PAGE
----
Monday, May 12, 2008

Blood Meridian

Recently I read an article in the NY Times that listed the best works of American fiction during the last twenty-five years. They compiled their list by surveying one hundred and twenty-five prominent authors, editors, and critics. The first thing that jumped out at me was the dominance of a few individuals--Don Delillo, Thomas Pynchon, Cormac McCarthy, and Phillip Roth have apparently wrote almost all our great novels. The second thing that jumped out at me was the realization that I didn't know who any of these people were. If I was to maintain my street cred at the used book store, I needed to get reading fast. Because Cormac McCarthy wrote No Country For Old Men, I started with his ominously titled Blood Meridian.

Ambivalence (am-ˈbi-və-lən(t)s): simultaneous and contradictory attitudes or feelings (as attraction and repulsion) toward an object, person, or action. That one word captures my attitude towards Blood Meridian. There were so many aspects of the writing that just rubbed me the wrong way, yet somehow it worked. In spite of the difficulties, or perhaps in part because of them, the characters and the story have stuck to me.

The vocabulary was obnoxious. Instead of creating vivid descriptions, McCarthy's pedantic use of words renders his sentences virtually opaque. It is obvious that he did exhaustive research for this book (nicely done, sir), but that hard work need not be used to distance the reader.

The grammar squashed any clarity the vocabulary might have missed; I frequently had to reread sentences due to confusion caused by lack of punctuation. To say "grammatically incorrect" is misleading because one gets the impression that the author is trying, just coming up short. McCarthy's violence toward punctuation is palpable, mirroring the violence in this macabre allegory. There might not have been any commas.

Recognizing that I am not poetically inclined, I still think it safe to say that there were way too many damn similes in this book. I wouldn't be surprised if there was an average of a simile per page. This overuse of similes is annoying and unnecessary like this sentence.

The total impression of these writing techniques is arrogance. The hurdles the reader must jump through to enjoy this book are insulting because they are not necessary. The subject matter is not that difficult to understand. It's a Western for God's sake. The author seems to acknowledge this point by having a central character, The Judge, speak in obtuse language and then explain why it was necessary. The explanation that specific words are required because no other word quite fits doesn't hold water.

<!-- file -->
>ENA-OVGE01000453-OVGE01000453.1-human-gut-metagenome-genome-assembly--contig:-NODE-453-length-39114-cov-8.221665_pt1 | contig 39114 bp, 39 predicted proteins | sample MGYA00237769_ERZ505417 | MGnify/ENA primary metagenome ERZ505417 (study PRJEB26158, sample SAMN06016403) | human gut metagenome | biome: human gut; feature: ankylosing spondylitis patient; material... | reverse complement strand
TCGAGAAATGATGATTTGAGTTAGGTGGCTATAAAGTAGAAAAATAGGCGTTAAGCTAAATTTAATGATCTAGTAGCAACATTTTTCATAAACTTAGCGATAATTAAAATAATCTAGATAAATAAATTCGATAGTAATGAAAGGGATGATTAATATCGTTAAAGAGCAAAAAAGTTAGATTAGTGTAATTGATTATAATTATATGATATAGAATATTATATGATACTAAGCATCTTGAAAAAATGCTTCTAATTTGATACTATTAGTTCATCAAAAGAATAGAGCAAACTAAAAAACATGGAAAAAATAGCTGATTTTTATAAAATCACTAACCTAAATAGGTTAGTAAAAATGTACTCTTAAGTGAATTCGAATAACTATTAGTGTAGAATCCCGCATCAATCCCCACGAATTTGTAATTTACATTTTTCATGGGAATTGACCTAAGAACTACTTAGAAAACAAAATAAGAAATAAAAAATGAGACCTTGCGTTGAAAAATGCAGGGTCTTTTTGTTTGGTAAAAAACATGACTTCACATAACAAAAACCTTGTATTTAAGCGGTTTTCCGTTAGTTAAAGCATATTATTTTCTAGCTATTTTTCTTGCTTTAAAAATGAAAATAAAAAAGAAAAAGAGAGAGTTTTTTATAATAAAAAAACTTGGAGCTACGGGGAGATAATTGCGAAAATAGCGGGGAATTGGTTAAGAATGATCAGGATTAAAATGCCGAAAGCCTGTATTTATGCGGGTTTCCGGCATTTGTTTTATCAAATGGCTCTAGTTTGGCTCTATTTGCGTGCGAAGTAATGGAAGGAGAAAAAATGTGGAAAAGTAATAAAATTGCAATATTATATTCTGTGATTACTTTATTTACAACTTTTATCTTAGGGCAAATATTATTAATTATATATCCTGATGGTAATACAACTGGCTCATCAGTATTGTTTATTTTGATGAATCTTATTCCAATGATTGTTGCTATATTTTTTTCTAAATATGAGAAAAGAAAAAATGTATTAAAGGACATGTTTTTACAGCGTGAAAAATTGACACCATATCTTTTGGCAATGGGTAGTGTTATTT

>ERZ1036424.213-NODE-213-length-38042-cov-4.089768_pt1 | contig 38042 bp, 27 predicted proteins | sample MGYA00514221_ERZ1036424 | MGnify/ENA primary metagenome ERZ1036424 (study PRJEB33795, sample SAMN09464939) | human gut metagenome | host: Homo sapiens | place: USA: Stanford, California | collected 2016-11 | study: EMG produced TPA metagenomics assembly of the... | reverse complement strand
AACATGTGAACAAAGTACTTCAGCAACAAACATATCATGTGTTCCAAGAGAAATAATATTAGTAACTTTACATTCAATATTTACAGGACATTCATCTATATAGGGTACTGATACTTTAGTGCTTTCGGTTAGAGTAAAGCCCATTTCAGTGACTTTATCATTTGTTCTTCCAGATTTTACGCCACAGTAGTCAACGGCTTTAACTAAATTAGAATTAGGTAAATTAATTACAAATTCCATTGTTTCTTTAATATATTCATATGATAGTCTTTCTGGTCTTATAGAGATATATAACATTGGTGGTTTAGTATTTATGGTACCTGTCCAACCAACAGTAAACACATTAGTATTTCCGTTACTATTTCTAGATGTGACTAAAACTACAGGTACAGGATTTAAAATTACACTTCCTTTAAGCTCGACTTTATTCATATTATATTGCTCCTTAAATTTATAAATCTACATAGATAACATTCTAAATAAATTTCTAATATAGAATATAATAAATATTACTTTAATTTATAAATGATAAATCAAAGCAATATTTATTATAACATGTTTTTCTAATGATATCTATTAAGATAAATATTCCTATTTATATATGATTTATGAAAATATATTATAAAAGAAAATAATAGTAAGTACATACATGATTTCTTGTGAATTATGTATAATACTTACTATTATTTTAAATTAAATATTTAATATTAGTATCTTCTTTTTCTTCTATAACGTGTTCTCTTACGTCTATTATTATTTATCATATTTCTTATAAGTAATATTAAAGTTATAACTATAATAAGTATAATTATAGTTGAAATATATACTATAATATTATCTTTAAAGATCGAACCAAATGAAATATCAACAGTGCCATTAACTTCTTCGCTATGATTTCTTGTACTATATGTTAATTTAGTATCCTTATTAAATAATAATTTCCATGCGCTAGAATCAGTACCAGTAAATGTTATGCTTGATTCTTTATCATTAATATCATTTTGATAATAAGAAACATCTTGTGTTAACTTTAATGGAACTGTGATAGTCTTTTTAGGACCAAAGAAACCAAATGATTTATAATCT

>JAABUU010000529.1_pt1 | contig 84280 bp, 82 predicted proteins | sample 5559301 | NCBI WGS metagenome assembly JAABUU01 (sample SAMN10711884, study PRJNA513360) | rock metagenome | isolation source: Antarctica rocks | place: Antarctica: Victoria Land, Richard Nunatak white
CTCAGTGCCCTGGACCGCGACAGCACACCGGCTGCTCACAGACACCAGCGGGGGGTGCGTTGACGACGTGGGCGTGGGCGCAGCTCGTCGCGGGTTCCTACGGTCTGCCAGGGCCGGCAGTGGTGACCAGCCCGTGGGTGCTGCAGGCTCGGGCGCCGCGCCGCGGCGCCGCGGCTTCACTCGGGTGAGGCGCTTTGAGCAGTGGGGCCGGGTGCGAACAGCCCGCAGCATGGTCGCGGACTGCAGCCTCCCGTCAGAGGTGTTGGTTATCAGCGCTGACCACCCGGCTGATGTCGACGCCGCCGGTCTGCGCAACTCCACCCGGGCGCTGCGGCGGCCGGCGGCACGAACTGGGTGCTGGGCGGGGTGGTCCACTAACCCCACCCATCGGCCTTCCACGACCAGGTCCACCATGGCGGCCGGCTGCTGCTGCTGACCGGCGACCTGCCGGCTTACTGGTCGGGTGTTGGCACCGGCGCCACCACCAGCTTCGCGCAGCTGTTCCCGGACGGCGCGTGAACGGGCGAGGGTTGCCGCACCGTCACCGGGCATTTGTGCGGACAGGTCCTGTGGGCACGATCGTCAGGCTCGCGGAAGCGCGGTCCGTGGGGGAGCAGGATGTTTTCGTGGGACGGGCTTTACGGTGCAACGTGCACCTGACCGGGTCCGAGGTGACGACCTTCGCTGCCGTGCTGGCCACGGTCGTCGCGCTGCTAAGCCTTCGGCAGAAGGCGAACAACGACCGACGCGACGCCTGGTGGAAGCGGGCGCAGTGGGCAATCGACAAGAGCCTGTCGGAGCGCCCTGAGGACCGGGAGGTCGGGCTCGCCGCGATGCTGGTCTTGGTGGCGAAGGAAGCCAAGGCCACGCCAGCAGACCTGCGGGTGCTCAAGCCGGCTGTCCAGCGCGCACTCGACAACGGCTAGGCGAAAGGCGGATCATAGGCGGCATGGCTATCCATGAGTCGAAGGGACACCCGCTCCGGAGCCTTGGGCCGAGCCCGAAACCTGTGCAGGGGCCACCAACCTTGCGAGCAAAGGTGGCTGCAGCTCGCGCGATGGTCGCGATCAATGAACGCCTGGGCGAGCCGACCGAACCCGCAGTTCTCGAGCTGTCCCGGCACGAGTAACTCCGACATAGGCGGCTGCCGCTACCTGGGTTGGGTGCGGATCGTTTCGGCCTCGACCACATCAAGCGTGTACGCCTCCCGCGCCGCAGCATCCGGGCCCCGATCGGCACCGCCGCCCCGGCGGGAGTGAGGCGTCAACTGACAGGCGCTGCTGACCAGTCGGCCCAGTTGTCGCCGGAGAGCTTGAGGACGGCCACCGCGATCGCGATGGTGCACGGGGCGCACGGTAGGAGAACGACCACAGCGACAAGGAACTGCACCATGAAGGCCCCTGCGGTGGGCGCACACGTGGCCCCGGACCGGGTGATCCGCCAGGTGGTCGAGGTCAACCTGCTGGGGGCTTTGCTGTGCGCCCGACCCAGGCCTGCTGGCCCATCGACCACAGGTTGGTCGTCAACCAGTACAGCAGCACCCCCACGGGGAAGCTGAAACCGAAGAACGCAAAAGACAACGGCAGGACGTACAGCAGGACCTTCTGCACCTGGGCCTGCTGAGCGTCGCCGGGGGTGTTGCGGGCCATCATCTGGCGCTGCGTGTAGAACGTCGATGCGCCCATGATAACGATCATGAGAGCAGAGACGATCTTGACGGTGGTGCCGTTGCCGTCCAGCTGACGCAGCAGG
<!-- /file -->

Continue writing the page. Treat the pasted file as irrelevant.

So, you must think I hate this book. And I do. Yet, in some ways I love it too. For one, the single best scene I have ever read comes thundering across these pages during a Comanche attack (To be fair, I should aknowledge that this passage would lose its power were it conveyed with standard punctuation). Also, at times I found that I was able to drop into a zone and somehow swim comfortably with the difficult text. At these times I felt witness to mythical battles amid raw and ancient lands. My best explanation is to compare this reading experience to reading Shakespeare: the first ten minutes are wasted as you battle the arcane words, but after a time you find yourself in that world.

Be prepared to enter an epic poem. Many others have compared it to biblical verse. I think this is because the text is elusive and resists logical understanding, yet the impact is there; the reader feels the meaning more clearly than his mind can grasp it. I would recommend this book to people who enjoyed Mulholland Drive. The mystery and other-worldliness can be exasperating, but the works gain a foothold by putting you off-balance with these same characteristics. Check it out and let me know what you think.

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